Lighting is not just about function. It's about setting a mood, and enhancing parts of the room that you think are worth looking at. Good lighting can make a room look glamorous and sparkly, or warm and comforting. Every sconce, lamp, or chandelier you choose should meld together to create a harmonious whole.
Here’s the key to lighting a room: it’s all about variety.
The best way to demonstrate this is to imagine an office conference room with buzzing fluorescent lights that, while blanketing the room completely, also make you feel like your eyeballs wig out, and you want to curl up in a ball on the floor with an eye mask on, begging for respite from the artificial brightness. There’s a reason that cop flicks show a single swinging lightbulb, shining directly in the suspect’s eyes, as they wait for him/her to crack and spill their secrets. It’s disorienting and just plain uncomfortable.
Think instead of sitting in a living room, all cozy with a lamp next to you that illuminates your book in a perfect pool of light. When you go to the kitchen, a wall sconce lights your way through the hallway so you don’t trip. As you walk by the bookshelves, your eye catches on a painting that your mutual friend did back in college, and that you hadn’t thought of in years.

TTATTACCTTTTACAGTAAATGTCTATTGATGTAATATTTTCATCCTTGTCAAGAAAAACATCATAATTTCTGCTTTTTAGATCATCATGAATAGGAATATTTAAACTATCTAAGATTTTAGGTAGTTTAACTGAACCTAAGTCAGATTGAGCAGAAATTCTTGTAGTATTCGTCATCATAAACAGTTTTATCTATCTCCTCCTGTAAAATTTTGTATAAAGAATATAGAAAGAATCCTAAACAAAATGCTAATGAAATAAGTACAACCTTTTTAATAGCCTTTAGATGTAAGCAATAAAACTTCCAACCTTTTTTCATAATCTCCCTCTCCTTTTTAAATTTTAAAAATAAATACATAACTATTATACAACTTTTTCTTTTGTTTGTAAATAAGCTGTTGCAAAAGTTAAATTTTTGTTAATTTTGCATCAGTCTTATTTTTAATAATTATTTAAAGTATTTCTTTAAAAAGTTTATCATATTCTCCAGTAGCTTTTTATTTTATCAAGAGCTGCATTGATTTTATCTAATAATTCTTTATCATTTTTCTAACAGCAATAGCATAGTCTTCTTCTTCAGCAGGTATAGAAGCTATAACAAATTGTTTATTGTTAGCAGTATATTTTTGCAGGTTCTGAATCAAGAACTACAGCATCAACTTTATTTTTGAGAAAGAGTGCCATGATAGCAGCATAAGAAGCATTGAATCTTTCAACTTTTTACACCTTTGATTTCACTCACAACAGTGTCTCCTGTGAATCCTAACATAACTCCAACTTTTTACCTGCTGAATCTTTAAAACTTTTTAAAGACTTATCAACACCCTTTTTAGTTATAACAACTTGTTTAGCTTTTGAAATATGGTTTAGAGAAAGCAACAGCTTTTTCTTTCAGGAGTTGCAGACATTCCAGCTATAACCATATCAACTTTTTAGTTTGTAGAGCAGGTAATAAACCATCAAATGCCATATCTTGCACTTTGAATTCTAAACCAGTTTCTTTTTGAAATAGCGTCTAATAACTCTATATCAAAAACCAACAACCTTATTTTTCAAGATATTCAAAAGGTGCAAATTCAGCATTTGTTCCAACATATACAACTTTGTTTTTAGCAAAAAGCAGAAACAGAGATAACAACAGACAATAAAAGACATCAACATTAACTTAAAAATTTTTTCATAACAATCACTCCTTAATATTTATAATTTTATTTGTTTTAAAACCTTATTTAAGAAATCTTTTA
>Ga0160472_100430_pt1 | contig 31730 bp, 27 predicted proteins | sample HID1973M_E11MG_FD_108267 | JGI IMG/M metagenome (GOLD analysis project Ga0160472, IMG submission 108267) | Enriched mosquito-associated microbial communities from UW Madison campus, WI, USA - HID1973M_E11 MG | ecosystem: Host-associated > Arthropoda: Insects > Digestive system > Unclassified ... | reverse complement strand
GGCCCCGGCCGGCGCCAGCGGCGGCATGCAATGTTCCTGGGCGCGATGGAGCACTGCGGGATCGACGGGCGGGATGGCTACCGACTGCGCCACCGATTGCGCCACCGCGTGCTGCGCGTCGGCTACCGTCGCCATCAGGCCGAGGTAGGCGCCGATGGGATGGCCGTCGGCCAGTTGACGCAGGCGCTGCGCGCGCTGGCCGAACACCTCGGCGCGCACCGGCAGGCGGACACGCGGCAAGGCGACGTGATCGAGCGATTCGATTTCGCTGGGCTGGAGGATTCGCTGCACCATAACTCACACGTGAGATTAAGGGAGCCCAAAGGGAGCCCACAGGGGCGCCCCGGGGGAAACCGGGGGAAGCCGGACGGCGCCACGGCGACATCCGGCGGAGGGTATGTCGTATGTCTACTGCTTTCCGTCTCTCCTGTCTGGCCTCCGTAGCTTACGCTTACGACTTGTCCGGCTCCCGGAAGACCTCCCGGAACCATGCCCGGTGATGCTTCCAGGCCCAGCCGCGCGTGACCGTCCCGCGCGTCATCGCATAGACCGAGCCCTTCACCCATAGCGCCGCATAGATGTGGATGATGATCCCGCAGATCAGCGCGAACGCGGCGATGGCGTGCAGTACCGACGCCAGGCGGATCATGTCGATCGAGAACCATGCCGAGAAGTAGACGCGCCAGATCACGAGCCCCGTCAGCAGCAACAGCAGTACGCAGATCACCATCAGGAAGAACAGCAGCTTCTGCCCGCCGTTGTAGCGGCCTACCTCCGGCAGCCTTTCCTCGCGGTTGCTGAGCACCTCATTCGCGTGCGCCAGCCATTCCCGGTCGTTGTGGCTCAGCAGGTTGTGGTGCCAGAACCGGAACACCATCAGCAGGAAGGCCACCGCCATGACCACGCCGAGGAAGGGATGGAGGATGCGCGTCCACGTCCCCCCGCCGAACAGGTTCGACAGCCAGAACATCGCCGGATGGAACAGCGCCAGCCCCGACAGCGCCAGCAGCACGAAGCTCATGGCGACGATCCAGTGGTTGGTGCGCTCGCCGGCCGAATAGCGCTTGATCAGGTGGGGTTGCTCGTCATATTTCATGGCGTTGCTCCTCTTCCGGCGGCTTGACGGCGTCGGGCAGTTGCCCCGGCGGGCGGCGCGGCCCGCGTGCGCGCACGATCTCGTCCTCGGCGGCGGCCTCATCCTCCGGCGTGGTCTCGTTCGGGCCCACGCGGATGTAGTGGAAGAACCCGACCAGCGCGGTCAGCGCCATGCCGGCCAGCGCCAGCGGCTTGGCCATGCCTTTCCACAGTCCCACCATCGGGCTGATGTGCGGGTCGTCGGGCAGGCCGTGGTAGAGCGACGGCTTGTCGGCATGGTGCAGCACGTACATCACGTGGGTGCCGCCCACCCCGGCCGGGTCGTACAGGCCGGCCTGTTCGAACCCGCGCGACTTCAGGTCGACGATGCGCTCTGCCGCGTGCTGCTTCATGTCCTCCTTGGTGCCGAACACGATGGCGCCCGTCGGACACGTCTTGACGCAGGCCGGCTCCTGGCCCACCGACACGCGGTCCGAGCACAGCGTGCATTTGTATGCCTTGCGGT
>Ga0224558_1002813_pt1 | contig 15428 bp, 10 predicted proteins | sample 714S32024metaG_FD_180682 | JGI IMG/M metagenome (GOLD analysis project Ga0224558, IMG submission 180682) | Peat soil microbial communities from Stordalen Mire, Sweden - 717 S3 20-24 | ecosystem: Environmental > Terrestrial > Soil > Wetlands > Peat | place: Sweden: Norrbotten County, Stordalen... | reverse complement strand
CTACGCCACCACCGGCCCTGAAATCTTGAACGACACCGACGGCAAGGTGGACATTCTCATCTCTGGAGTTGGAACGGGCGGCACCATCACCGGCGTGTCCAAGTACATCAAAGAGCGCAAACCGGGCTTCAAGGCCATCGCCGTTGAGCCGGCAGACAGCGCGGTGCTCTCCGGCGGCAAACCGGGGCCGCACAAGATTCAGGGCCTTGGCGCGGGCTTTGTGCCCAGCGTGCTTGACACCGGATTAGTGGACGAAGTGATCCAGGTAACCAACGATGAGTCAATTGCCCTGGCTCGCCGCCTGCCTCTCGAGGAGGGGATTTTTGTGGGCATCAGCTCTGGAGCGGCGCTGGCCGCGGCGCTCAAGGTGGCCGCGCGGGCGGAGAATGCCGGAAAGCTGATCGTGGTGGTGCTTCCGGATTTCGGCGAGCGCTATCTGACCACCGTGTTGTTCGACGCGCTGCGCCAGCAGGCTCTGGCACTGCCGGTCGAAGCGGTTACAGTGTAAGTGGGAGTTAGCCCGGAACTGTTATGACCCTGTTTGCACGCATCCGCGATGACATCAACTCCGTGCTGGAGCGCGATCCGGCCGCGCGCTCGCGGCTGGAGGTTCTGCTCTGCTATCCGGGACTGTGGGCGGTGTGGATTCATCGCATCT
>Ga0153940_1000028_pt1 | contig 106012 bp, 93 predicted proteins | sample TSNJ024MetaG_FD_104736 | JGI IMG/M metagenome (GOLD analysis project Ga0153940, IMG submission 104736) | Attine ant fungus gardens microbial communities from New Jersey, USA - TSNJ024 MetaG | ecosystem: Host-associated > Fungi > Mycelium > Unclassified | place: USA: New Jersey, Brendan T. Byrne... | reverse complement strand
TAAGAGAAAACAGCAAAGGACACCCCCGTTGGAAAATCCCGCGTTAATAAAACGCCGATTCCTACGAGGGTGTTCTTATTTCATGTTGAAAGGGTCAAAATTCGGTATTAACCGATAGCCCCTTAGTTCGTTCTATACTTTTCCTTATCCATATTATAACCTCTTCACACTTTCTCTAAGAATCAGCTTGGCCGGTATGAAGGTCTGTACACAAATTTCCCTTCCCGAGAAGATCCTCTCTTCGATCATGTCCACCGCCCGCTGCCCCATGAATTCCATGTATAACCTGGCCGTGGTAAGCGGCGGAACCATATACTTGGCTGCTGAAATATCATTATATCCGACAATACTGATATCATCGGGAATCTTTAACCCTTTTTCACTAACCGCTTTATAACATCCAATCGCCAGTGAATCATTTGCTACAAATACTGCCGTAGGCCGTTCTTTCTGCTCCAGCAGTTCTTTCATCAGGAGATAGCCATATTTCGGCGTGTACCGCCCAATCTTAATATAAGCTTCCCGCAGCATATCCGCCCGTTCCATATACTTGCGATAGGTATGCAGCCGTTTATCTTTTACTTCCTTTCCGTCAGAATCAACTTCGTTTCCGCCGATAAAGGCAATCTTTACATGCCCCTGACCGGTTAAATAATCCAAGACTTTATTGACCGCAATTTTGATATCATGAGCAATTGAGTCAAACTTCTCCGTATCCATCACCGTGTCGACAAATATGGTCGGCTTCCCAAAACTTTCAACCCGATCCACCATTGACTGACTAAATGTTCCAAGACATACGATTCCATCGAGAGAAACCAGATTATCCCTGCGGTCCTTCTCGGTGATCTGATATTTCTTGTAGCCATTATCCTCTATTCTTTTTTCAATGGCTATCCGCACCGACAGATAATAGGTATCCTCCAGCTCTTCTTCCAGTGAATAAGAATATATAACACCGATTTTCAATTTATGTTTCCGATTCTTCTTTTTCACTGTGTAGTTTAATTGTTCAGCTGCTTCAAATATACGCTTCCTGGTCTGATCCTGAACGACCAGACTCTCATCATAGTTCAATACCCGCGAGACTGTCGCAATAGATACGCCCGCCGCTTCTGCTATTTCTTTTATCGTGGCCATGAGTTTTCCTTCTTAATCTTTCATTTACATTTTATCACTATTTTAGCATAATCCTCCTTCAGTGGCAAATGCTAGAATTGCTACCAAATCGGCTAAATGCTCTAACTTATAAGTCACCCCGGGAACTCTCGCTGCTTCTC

Step #1: Use These Three Types of Lighting
Lighting generally falls into three categories and you want a blend of them all, to have and use as options.
Ambient lighting is your all-purpose stuff. It’s the overhead recessed lights, chandeliers, and sconces which you can choose to use or not use. It generally blankets the space, and can create harsh shadows that don't do anyone any favors.
Task lighting is needed for a particular use, like a desk lamp as you pay your bills, or the overhead stove light that lets you see what you’re cooking. Having a party? Strobe or black light baby. And of course, for a night of loving, bring on the dimmer.
Accent lighting draws attention to certain features in the room, like an art light shining down on the painting mentioned above, or an uplight to highlight the ornate decorative molding in your Victorian home.
Step #2: Spread the Light Around
Once you know what type of lights you need, try to vary the height, location and brightness. Keep different parts of a room at different brightness levels to prevent over-illumination. It helps to have as much control over lighting as possible, so dimmers are nice to adjust the level of light that you need or want. (This is why track lighting became so big — it’s flexible enough to act in many capacities.)
Next Lesson: You’ll bring it all together, and take a big important step off of a decorating cliff (and you’ll learn to love the leap).
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